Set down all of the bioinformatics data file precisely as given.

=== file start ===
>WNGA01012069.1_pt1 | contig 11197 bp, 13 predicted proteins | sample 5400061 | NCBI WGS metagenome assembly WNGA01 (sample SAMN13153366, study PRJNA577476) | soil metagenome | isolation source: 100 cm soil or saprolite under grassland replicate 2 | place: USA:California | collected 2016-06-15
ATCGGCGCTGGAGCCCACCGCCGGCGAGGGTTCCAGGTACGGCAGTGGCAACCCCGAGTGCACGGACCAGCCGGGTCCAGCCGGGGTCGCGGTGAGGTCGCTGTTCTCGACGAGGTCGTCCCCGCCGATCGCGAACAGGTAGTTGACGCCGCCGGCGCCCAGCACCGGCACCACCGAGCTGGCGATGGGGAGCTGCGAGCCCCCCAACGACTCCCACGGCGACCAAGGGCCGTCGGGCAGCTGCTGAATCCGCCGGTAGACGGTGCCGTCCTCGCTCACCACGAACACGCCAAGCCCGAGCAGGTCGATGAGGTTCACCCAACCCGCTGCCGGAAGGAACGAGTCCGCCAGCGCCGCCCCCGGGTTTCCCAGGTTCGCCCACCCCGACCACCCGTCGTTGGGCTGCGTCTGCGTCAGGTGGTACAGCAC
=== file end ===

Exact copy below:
>WNGA01012069.1_pt1 | contig 11197 bp, 13 predicted proteins | sample 5400061 | NCBI WGS metagenome assembly WNGA01 (sample SAMN13153366, study PRJNA577476) | soil metagenome | isolation source: 100 cm soil or saprolite under grassland replicate 2 | place: USA:California | collected 2016-06-15
ATCGGCGCTGGAGCCCACCGCCGGCGAGGGTTCCAGGTACGGCAGTGGCAACCCCGAGTGCACGGACCAGCCGGGTCCAGCCGGGGTCGCGGTGAGGTCGCTGTTCTCGACGAGGTCGTCCCCGCCGATCGCGAACAGGTAGTTGACGCCGCCGGCGCCCAGCACCGGCACCACCGAGCTGGCGATGGGGAGCTGCGAGCCCCCCAACGACTCCCACGGCGACCAAGGGCCGTCGGGCAGCTGCTGAATCCGCCGGTAGACGGTGCCGTCCTCGCTCACCACGAACACGCCAAGCCCGAGCAGGTCGATGAGGTTCACCCAACCCGCTGCCGGAAGGAACGAGTCCGCCAGCGCCGCCCCCGGGTTTCCCAGGTTCGCCCACCCCGACCACCCGTCGTTGGGCTGCGTCTGCGTCAGGTGGTACAGCAC